The case of George W Bush
The point is that many Western leaders have committed unspeakable crimes no less horrendous than those committed by those so far indicted by the International Criminal Court (ICC) or in UN-backed special courts. Yet despite this, calls for their prosecution by human rights organisations have been ignored. The case of George W Bush is just one example. Both Amnesty International and Human Rights Watch have made repeated demands since 2010 for his prosecution but to no avail. In fact in 2010, one Professor Francis A Boyle of the College of Law at the University of Illinois even filed a complaint with the ICC against Bush and at least five of his senior officials for allegedly committing international crimes. But again this did not elicit any response.
But despite these failed efforts, the attempts to bring Bush to justice have not abated. The latest of these attempts was the historic verdict recently reached by Malaysia's Kuala Lumpur War Crimes Tribunal that the treatment of detainees held by the US military in Bagram, Guantanamo and Abu Ghraib constitutes torture as understood and accepted by international law.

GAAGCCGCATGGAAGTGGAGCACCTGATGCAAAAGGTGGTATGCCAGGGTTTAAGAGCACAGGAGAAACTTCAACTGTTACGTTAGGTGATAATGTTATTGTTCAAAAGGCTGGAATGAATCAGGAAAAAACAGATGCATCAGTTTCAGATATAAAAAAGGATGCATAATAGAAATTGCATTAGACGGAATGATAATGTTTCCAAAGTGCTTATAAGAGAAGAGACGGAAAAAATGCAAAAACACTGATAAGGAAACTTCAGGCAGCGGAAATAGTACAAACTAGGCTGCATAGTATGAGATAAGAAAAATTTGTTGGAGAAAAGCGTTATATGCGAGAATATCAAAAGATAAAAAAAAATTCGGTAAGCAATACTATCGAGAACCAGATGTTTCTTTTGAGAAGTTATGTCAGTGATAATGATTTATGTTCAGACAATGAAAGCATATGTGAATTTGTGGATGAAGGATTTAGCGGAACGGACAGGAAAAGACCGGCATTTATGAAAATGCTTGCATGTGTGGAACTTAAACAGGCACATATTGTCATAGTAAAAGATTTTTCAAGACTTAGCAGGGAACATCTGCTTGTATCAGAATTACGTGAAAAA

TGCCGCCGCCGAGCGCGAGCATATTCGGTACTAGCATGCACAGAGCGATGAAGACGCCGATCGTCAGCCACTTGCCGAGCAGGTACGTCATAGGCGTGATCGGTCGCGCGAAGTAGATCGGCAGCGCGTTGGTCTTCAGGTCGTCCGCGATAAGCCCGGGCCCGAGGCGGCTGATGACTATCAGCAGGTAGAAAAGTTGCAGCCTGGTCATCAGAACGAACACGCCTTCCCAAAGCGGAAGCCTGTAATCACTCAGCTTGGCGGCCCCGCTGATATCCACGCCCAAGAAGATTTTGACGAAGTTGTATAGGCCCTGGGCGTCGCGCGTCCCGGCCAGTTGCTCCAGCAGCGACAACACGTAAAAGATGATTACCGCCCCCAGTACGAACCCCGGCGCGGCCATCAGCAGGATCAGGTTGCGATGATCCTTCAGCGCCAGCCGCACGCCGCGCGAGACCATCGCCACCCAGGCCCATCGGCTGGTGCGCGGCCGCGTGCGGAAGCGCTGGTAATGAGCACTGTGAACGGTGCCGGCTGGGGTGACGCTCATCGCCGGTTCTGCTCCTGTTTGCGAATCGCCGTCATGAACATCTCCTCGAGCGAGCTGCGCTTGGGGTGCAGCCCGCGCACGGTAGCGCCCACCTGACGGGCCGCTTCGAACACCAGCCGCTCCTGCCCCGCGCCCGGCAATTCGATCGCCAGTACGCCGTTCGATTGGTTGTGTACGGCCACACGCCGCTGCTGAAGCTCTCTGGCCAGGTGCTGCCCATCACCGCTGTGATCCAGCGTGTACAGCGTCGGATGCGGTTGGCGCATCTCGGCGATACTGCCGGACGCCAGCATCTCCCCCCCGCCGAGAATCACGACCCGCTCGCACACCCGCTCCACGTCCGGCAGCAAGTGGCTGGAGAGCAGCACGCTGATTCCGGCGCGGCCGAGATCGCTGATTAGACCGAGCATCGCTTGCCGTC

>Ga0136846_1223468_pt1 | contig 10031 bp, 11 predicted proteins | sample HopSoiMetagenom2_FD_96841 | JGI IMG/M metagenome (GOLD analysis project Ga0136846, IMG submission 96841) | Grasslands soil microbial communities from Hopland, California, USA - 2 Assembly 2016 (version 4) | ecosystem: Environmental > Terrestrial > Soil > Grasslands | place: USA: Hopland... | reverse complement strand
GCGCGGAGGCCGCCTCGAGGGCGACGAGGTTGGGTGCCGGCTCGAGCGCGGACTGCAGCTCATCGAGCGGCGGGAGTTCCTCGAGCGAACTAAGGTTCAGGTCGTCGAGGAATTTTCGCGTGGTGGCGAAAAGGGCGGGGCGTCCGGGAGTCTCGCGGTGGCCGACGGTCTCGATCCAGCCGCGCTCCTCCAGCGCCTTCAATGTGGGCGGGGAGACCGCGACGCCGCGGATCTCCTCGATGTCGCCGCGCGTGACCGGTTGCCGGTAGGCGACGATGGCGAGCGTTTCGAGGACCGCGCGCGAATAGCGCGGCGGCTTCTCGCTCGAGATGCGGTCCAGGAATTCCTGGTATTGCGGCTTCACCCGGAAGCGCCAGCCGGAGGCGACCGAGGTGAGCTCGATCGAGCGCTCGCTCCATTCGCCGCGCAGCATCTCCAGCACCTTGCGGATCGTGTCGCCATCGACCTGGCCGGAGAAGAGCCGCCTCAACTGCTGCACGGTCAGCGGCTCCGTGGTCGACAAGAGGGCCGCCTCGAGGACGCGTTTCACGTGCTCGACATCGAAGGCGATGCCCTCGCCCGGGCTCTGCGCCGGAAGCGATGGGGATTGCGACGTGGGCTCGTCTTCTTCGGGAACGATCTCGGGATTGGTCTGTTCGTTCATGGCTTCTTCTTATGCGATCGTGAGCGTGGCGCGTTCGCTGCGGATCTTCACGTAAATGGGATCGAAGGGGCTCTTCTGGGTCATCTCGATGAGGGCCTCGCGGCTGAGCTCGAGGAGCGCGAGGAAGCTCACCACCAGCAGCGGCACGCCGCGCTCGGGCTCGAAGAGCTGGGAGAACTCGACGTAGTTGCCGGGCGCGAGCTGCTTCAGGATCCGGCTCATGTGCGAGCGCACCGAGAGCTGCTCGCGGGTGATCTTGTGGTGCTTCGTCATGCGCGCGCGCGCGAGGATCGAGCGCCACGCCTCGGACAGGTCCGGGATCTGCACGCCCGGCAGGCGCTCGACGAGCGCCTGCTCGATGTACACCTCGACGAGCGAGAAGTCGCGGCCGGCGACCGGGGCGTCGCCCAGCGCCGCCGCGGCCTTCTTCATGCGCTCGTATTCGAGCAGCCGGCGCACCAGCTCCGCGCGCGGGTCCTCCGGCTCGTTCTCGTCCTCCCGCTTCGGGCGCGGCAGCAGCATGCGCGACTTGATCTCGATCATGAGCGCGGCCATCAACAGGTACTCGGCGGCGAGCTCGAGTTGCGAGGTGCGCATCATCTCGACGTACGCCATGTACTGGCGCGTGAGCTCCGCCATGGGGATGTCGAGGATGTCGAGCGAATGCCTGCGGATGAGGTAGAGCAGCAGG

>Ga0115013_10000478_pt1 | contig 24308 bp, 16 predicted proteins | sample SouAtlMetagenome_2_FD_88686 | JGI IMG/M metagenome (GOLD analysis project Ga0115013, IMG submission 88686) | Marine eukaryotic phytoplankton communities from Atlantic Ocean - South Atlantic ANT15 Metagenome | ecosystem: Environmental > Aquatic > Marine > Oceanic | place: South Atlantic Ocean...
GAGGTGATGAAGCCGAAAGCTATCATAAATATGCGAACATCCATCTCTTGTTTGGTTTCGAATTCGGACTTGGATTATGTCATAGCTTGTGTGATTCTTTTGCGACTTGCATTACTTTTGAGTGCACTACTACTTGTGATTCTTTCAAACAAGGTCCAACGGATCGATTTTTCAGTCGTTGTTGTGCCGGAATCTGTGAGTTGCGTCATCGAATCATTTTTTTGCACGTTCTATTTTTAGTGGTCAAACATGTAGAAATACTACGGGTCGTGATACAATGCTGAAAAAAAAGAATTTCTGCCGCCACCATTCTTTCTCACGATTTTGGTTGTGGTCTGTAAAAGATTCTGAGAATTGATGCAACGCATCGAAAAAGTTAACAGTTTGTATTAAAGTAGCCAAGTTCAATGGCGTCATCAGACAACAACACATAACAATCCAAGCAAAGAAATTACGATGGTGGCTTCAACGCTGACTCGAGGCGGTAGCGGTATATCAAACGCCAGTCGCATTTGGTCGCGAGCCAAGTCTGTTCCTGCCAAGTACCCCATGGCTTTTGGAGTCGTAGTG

The tribunal heard harrowing accounts of torture from victims from Iraq and Afghanistan who had languished at these gulags. Among those who testified before this five-man panel of judges headed by a former Malaysian Federal Court judge was Moazzam Begg, an ex-Guantanamo detainee from the UK, and Jameelah Abbas Hameedi, an Iraqi woman who was tortured in the infamous Abu Ghraib facility.
In his closing submission, Gurdial Singh Nijar, who led the prosecution team, said that the prosecution had proved beyond reasonable doubt the commission by the accused of war crimes on charges 'which are similar to those for which the Nazi war criminals were convicted at the Nuremberg trials: "conscious participation in a nation-wide governmentally-organised system of cruelty and injustice, in violation of the laws of war and humanity, and perpetrated in the name of law ."'.